Cairo pentagonal tiling logic grid (Edit : with more clues)

Rules :

• Fill with numbers from 1 to 13, and each number can appear max 4 times.
• Small numbers between 2 cell shows the difference between the cells.
• A + D = B + C

Example :
(In this example, I fill with numbers from 1 to 8, and each number appear max 2 times)

original question :

Edit :
I have add more clues to make the puzzle easier (hope not getting too easy), and human solvable.

• Did you test-solve this puzzle yourself? Typically, for grid-deduction puzzles, it's best to testsolve to make sure the solution is unique and that there is an interesting solve path for a human solver. – Deusovi Mar 27 '17 at 3:20

For the purposes of writing a walkthrough, it was easier for me to go ahead and re-render the puzzle:

The natural place to start looking is where a given has already been placed.

Primary Observations

There are two possibilities for each of the blue shaded cells. This leads to four combinations for the total sum of this quad, and therefore four possibilities for the value of the red shaded cell:

{4,5} = 9, red cell = 1
{4,11} = 15, red cell = 7
{12,5} = 17, red cell = 9
{12,11} = 23, red cell = 15
We can immediately eliminate {12,11} because the red cell is outside the range of possible values.

Looks like that didn't get us very far, so we'll have to look somewhere else.

Parity

Our next step will be to try to determine the parity (even versus odd value) of as many cells as we can.

Overall we know that there will be:
7*4 = 28 Odd cells
6*4 = 24 Even cells

We can determine the parity of all of the sums where two differences are given, based on the following observation.

If the parity of both differences is the same, then regardless of what value goes between the two differences, the parity of the blue shaded cells will be the same. The sum of the quad will therefore be even.

Likewise, if the parity of both differences is not the same, then the parity of the blue shaded cells will be different, and the sum will therefore be odd.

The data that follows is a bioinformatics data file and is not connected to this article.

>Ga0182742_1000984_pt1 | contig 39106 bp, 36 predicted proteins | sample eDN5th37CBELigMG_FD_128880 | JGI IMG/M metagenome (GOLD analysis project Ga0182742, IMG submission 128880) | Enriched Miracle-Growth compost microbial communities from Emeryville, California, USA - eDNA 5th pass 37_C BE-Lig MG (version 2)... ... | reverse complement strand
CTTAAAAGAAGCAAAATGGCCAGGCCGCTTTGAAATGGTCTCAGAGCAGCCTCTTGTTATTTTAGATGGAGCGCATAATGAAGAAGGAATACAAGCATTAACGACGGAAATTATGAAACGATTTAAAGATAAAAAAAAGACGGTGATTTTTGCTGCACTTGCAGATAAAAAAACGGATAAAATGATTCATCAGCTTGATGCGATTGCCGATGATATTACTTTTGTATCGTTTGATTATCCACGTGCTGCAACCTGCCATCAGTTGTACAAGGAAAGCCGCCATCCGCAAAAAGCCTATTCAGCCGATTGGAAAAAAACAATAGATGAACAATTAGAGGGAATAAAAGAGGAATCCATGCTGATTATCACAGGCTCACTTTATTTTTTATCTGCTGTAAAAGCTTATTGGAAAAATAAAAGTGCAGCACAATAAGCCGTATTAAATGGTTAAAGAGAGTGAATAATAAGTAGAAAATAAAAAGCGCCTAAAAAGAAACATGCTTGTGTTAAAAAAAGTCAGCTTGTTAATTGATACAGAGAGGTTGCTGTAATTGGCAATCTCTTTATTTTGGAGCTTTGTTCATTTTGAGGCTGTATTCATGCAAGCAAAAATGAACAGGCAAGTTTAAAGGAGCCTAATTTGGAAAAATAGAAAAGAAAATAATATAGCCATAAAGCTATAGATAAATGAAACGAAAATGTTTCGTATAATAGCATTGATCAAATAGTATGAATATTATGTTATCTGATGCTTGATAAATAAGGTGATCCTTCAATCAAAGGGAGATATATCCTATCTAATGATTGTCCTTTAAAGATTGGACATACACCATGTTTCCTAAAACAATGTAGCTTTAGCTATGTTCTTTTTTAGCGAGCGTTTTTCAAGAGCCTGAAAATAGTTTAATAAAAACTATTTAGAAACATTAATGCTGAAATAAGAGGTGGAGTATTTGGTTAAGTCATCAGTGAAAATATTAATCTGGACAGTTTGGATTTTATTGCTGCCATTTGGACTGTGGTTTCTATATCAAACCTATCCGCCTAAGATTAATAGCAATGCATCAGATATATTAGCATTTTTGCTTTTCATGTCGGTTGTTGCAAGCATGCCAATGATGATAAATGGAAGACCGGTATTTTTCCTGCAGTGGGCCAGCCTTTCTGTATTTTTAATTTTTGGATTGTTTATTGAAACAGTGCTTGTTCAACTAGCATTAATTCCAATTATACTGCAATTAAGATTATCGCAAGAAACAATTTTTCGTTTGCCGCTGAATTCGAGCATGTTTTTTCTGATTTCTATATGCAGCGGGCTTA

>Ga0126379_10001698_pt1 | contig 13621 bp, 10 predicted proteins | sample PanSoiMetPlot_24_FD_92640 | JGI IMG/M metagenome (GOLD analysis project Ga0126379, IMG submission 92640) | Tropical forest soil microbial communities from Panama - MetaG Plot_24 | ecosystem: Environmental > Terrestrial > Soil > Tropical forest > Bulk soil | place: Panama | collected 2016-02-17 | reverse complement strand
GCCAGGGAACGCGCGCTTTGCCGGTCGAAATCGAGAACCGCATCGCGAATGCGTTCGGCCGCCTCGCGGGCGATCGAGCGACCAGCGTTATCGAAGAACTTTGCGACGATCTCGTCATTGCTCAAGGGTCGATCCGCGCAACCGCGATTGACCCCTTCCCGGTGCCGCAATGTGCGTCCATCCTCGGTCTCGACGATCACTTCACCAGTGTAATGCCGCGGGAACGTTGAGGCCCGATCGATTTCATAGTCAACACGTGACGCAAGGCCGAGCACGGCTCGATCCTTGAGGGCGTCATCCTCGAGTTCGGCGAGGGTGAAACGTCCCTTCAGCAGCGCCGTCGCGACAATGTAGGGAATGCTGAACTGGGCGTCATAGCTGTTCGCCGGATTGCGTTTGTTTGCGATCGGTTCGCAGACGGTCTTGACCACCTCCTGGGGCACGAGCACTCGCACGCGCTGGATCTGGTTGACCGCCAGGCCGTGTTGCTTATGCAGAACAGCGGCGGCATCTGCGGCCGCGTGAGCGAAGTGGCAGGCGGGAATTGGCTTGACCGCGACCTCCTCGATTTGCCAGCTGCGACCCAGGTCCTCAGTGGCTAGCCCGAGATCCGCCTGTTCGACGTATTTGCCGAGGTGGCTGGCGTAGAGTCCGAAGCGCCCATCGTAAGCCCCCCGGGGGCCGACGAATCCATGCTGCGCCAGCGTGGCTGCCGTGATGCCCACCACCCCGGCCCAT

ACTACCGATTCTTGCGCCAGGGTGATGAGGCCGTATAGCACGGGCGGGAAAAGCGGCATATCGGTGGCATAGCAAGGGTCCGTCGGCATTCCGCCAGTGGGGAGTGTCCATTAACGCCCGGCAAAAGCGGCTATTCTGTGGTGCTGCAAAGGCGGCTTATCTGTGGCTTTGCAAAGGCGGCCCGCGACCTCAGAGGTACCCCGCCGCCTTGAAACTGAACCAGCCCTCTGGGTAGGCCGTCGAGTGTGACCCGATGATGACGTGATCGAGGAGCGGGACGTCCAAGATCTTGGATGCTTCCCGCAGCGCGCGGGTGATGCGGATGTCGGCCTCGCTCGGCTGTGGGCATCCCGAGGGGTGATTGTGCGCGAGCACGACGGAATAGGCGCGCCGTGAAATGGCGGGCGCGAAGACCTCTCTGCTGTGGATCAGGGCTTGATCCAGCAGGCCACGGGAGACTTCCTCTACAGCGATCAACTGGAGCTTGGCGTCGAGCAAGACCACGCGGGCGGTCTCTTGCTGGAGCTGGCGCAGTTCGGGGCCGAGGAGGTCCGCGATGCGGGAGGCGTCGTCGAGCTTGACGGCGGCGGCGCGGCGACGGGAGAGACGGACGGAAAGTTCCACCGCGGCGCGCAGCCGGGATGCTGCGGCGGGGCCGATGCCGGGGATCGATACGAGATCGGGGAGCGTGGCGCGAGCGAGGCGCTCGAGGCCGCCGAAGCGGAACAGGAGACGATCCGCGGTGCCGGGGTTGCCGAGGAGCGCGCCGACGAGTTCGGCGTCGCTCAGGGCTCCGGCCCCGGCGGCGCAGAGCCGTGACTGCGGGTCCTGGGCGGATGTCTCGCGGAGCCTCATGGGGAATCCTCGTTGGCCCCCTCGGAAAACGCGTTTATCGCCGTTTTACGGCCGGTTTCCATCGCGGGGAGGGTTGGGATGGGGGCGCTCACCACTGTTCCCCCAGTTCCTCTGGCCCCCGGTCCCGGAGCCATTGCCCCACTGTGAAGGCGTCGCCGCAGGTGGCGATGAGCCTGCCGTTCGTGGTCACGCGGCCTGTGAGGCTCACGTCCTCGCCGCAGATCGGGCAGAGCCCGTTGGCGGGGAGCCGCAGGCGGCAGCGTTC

Let's indicate all known parities of sums to make it easier to deduce parities of individual cells.

Since both differences are even, we know that all four cells of the red shaded quad must have the same parity. We'll start looking with this one so we can bifurcate around the parity of the circled sum. We'll simultaneously bifurcate the parity of the upper left corner, resulting in a quadfurcation.

For the red shaded cells, either the values in the top left, top right, bottom left, or bottom right are valid. This parity quadfurcation can extend to the blue shaded cells as well.

Let's get an odd/even count on all four possibilities:

O/E
8/4|8/4
---+---
4/8|4/8

A couple things become apparent:

If the sum of the quad is odd, it must consist of two odd and two even numbers.
If the sum of the quad is even and both differences are odd, it must also consist of two odd and two even numbers.
If the sum of the quad is even and both differences are even, it must consist of all four numbers being the same parity.

Let's shade all quads where there must be two odd and two even numbers red, and all quads where all four numbers must have the same parity blue.

The red shaded cells consist of 18 odd cells and 18 even cells. This leaves us with 10 odd cells and 6 even cells remaining in the blue and unshaded cells.

It is impossible for there to be more than two blue quads with all odd numbers because then the total number of odd numbers would exceed 28. It is likewise impossible for there to be more than one blue quad with all odd numbers. Therefore we can deduce that one of the blue quads is even and the other two are odd. It follows that the unshaded cells consist of two odd and two even numbers.

The bottom half of our quadfurcation consists of one of the blue quads as having all even numbers, which forces the other two blue quads to be odd. Let's pursue this and see if we can find a contradiction.